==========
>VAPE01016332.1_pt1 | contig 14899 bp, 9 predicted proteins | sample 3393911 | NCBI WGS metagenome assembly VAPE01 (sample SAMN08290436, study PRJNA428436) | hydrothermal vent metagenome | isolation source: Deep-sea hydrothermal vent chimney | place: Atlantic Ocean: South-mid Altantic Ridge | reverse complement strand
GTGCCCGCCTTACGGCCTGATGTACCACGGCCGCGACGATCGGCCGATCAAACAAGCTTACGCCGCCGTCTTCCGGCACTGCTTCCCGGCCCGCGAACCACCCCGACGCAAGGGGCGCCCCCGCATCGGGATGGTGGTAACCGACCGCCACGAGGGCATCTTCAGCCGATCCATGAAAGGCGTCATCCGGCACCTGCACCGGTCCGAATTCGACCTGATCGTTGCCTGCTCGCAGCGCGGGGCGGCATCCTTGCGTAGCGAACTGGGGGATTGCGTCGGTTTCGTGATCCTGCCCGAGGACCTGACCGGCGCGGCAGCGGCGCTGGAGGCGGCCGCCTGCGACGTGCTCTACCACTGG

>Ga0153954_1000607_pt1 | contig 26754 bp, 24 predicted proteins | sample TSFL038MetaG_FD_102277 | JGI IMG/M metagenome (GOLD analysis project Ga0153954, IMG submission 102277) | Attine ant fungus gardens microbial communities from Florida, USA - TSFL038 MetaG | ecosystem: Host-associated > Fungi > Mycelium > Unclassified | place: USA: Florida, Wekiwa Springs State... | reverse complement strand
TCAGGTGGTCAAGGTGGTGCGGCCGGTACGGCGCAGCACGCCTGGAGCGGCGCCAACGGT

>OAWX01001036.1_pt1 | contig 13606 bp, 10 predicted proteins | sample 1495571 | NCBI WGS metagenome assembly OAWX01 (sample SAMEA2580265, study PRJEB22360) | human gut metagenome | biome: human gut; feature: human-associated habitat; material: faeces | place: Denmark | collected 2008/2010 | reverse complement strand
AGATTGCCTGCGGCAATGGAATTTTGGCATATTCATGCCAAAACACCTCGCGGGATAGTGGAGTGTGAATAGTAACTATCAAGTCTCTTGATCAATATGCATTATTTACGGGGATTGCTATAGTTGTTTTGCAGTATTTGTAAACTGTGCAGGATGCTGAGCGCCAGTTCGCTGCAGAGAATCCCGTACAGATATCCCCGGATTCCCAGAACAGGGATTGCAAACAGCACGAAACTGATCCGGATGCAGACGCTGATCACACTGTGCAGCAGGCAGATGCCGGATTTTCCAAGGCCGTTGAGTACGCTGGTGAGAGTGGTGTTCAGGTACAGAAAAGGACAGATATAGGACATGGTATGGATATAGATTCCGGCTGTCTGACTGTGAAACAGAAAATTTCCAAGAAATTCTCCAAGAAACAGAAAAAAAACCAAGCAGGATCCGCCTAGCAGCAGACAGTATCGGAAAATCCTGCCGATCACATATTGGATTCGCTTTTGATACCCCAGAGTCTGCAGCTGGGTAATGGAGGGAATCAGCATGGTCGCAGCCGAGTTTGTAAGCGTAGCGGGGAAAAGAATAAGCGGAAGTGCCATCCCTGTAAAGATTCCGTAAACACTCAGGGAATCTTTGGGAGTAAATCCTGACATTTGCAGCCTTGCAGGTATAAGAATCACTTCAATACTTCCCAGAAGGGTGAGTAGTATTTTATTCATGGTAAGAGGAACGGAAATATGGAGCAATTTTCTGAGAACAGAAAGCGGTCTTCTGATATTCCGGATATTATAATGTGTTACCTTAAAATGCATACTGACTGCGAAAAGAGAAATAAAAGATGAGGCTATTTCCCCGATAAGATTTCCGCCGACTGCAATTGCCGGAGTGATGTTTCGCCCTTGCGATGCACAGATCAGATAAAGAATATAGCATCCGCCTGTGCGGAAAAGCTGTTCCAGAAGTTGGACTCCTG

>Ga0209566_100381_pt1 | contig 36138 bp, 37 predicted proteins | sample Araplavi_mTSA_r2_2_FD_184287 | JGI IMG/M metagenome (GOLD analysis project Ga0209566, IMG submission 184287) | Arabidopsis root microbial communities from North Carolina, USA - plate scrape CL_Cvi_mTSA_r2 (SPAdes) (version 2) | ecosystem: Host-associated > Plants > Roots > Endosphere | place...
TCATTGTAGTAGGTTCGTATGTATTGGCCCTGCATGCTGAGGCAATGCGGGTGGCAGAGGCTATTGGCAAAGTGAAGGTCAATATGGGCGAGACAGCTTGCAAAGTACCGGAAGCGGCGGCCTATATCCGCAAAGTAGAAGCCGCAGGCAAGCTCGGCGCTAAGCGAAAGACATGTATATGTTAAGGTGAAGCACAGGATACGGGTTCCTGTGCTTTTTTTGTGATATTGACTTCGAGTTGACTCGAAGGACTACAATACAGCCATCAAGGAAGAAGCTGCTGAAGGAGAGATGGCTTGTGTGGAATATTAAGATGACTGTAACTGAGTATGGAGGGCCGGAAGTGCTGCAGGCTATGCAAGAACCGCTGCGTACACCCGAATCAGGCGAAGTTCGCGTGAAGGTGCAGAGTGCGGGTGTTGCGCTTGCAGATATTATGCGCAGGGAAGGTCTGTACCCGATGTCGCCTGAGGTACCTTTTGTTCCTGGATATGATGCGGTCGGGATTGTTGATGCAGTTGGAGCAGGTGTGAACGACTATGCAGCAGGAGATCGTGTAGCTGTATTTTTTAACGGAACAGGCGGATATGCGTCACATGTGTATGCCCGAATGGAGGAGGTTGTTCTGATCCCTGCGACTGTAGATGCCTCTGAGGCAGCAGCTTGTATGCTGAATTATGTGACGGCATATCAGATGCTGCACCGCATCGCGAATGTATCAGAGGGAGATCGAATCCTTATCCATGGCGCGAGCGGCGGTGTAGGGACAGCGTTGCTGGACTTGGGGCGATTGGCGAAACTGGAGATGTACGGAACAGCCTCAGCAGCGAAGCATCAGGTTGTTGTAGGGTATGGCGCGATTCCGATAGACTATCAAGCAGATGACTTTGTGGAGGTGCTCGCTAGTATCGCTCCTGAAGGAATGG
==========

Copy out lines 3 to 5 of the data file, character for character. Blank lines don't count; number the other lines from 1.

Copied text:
>Ga0153954_1000607_pt1 | contig 26754 bp, 24 predicted proteins | sample TSFL038MetaG_FD_102277 | JGI IMG/M metagenome (GOLD analysis project Ga0153954, IMG submission 102277) | Attine ant fungus gardens microbial communities from Florida, USA - TSFL038 MetaG | ecosystem: Host-associated > Fungi > Mycelium > Unclassified | place: USA: Florida, Wekiwa Springs State... | reverse complement strand
TCAGGTGGTCAAGGTGGTGCGGCCGGTACGGCGCAGCACGCCTGGAGCGGCGCCAACGGT

>OAWX01001036.1_pt1 | contig 13606 bp, 10 predicted proteins | sample 1495571 | NCBI WGS metagenome assembly OAWX01 (sample SAMEA2580265, study PRJEB22360) | human gut metagenome | biome: human gut; feature: human-associated habitat; material: faeces | place: Denmark | collected 2008/2010 | reverse complement strand